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Commit without releasing locks? - Microsoft SQL / MS SQL Server

Is it possible to commit a transaction and open another one automatically, inheriting the lock of the first transaction? The idea is to prevent the Transactions getting too big while not releasing the locks obtained......

  1. #1

    Default Commit without releasing locks?

    Is it possible to commit a transaction and open another one
    automatically, inheriting the lock of the first transaction?

    The idea is to prevent the Transactions getting too big while not
    releasing the locks obtained...
    Eric Guest

  2. #2

    Default Re: Commit without releasing locks?

    Yes, I understand that. But he also wants to commit the transaction. So
    although the 'nested tran' solution will hold the locks, it WON'T commit the
    transacton.

    --
    HTH
    ----------------
    Kalen Delaney
    SQL Server MVP
    www.SolidQualityLearning.com


    "JXStern" <net> wrote in message
    news:com... [/ref]
    one. [/ref]
    nest [/ref]
    the [/ref]
    have 
    >
    > Kalen, he doesn't want to release the locks, he wants to HOLD them!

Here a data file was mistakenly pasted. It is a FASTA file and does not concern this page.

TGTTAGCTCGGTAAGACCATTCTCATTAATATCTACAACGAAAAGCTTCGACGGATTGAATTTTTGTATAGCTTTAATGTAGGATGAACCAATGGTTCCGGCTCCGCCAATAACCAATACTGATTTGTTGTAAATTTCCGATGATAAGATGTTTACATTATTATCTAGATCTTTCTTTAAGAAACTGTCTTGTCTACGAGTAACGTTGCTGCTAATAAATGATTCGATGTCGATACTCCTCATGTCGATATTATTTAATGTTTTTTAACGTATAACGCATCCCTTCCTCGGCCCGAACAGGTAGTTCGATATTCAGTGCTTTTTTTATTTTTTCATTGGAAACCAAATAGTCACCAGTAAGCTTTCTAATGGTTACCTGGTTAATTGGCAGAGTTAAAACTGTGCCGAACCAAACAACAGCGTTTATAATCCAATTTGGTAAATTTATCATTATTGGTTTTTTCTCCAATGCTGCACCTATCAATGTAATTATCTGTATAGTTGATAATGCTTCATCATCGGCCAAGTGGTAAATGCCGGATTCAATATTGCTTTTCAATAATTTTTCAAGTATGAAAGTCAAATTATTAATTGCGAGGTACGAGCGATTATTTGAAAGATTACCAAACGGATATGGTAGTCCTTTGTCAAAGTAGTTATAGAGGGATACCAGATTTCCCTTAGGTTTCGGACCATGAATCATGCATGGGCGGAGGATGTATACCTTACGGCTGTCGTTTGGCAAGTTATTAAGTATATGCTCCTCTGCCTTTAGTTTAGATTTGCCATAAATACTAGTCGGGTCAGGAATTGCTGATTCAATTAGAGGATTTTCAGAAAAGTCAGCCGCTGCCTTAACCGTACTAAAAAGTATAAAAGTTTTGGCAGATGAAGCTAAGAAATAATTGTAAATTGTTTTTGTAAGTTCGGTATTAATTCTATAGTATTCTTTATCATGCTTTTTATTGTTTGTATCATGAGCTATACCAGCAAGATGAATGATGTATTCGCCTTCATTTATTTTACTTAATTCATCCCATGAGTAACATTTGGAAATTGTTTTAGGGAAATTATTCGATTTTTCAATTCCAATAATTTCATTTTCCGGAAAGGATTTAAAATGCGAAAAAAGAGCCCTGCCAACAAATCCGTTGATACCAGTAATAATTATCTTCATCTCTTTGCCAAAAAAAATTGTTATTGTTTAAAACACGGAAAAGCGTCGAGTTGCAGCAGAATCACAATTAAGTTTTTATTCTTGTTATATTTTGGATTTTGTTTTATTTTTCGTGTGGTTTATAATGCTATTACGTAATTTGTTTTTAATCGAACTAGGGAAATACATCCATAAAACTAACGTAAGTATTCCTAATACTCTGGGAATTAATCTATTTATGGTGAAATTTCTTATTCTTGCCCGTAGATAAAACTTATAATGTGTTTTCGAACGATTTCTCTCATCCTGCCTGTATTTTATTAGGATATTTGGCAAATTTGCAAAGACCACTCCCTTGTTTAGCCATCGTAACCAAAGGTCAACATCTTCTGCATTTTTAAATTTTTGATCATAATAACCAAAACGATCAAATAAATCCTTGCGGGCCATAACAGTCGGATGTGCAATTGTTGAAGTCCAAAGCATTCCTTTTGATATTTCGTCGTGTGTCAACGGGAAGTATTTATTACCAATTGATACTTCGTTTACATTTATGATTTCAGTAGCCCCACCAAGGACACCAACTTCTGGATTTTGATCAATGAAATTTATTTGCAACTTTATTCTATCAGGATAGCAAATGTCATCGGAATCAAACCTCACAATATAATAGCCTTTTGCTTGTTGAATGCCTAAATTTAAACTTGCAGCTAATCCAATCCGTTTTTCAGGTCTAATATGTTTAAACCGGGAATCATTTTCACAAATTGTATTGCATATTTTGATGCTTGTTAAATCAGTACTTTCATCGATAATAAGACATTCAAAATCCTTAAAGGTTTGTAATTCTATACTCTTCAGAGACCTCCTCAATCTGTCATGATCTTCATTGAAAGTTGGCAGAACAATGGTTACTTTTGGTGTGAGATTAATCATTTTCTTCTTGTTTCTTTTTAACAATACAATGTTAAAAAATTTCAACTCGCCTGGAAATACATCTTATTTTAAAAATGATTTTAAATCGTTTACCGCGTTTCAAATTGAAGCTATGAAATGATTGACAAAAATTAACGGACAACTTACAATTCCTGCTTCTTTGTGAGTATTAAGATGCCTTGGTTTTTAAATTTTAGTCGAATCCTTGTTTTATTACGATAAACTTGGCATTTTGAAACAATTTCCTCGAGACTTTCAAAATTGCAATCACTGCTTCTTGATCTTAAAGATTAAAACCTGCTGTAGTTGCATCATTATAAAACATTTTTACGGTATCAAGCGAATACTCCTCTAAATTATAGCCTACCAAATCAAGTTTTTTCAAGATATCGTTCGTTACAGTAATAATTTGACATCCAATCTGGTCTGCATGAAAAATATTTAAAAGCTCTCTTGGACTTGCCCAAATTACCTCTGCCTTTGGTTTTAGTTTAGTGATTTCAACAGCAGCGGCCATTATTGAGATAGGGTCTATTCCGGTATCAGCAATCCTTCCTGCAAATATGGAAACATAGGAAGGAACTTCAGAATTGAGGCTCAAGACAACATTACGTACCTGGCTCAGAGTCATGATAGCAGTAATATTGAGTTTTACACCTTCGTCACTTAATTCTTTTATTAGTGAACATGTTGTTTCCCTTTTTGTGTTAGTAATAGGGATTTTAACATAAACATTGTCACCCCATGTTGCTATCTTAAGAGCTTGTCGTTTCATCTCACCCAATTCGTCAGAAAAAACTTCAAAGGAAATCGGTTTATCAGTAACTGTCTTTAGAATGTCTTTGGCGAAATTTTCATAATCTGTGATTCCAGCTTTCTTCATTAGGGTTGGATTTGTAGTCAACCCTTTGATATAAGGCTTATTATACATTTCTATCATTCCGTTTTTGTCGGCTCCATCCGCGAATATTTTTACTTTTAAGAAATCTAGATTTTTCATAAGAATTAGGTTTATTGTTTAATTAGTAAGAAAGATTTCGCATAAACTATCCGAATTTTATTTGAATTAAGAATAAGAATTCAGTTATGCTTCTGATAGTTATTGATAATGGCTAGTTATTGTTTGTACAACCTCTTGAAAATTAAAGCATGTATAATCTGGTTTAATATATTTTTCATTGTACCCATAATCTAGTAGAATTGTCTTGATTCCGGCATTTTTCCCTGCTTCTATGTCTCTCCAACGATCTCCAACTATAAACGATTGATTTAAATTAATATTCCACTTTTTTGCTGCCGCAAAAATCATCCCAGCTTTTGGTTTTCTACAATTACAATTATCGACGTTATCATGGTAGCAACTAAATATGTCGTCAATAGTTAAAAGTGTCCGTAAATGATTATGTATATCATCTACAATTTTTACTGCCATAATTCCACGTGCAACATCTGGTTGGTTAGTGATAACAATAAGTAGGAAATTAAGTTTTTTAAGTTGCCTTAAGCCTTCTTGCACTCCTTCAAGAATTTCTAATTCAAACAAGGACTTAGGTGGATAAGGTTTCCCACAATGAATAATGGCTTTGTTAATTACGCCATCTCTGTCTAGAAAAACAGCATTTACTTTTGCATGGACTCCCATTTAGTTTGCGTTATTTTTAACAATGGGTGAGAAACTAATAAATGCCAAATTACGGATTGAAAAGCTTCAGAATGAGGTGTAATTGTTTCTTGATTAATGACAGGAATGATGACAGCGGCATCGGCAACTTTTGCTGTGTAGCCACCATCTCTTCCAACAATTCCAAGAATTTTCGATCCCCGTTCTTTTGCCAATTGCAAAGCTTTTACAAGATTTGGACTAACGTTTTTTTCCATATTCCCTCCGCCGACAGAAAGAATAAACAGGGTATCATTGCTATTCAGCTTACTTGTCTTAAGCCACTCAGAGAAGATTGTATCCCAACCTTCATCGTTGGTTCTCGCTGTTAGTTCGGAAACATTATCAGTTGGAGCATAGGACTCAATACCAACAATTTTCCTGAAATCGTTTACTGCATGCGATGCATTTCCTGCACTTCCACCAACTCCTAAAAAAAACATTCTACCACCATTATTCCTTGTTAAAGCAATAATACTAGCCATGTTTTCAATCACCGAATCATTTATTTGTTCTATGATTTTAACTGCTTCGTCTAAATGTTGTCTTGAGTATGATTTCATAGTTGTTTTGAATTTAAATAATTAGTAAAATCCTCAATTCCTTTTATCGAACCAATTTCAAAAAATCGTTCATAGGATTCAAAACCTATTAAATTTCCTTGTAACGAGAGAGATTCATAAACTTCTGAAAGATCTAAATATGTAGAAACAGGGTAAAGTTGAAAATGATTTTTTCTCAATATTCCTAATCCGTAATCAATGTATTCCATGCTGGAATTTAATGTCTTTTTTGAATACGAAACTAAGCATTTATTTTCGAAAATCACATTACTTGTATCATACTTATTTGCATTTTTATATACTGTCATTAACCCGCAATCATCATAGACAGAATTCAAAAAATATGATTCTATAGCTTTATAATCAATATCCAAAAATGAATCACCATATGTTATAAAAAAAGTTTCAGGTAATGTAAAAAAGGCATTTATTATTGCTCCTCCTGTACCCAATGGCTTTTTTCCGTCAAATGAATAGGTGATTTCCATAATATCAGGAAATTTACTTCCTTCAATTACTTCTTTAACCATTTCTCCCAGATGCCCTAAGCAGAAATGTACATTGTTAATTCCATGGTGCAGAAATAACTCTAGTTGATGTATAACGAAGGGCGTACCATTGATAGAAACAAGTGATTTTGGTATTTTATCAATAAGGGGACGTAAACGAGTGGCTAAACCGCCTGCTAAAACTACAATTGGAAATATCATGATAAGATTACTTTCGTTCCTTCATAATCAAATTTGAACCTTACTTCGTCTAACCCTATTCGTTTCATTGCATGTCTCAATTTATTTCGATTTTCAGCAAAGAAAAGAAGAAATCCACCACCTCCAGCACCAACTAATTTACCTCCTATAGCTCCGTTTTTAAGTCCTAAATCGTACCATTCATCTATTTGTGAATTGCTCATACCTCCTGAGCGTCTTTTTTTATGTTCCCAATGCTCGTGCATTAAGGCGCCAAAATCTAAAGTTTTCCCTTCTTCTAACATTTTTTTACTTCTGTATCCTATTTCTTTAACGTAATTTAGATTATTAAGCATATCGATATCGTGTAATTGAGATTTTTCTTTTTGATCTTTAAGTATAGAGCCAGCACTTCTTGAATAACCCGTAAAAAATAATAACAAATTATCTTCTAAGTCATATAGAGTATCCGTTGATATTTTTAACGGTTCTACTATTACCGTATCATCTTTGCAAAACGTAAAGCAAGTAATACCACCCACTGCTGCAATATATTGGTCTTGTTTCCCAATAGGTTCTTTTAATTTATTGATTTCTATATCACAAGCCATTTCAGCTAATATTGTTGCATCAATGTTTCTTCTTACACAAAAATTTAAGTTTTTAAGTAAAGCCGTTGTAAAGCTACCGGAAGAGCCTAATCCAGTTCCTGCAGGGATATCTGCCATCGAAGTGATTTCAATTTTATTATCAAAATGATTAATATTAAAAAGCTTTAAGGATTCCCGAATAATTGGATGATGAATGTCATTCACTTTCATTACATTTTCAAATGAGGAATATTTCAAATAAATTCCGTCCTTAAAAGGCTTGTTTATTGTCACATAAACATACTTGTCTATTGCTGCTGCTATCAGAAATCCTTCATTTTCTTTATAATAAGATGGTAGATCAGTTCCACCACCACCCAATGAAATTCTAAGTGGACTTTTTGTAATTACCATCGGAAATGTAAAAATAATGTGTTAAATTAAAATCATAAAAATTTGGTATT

>
    > J.
    >[/ref]


    Kalen Guest

  3. #3

    Default Re: Commit without releasing locks?

    The name itself is confusing. A savepoint doesn't actually SAVE anything, it
    just marks a point to which you can do a rollback, and undo all work from
    the savepoint until the point where you issue the rollback command. As I
    said, COMMITs can never be partially done. It's always all or nothing.

    --
    HTH
    ----------------
    Kalen Delaney
    SQL Server MVP
    www.SolidQualityLearning.com


    "JXStern" <net> wrote in message
    news:com... [/ref]
    the 
    >
    > I find myself confused on this, but haven't run the requisite
    > experiments.
    >
    > ... pause ...
    >
    > OK, now I have.
    >
    > The save point seems to work about half-way as requested, in that you
    > CAN roll back to a save point.
    >
    > update tableX set whatever='****'
    >
    > select * from tableX
    >
    > begin transaction A
    >
    > update tableX set whatever='abc' where myID=1
    >
    > save transaction AA
    >
    > begin transaction B
    >
    > update tableX set whatever='def' where myID=2
    >
    > rollback transaction AA
    >
    > commit transaction A
    >
    > select * from tableX
    >
    > --
    >
    > The above changes only the record with myID=1.
    >
    > Maybe it's not quite what the original poster wants because save does
    > not REALLY do a commit, but he might just be happy with coming this
    > close.
    >
    > (It's also not really a nested transaction, I thought you could roll
    > back to an intermediate transaction level, but I get a runtime error
    > when I tried that).
    >
    > J.
    >[/ref]


    Kalen Guest

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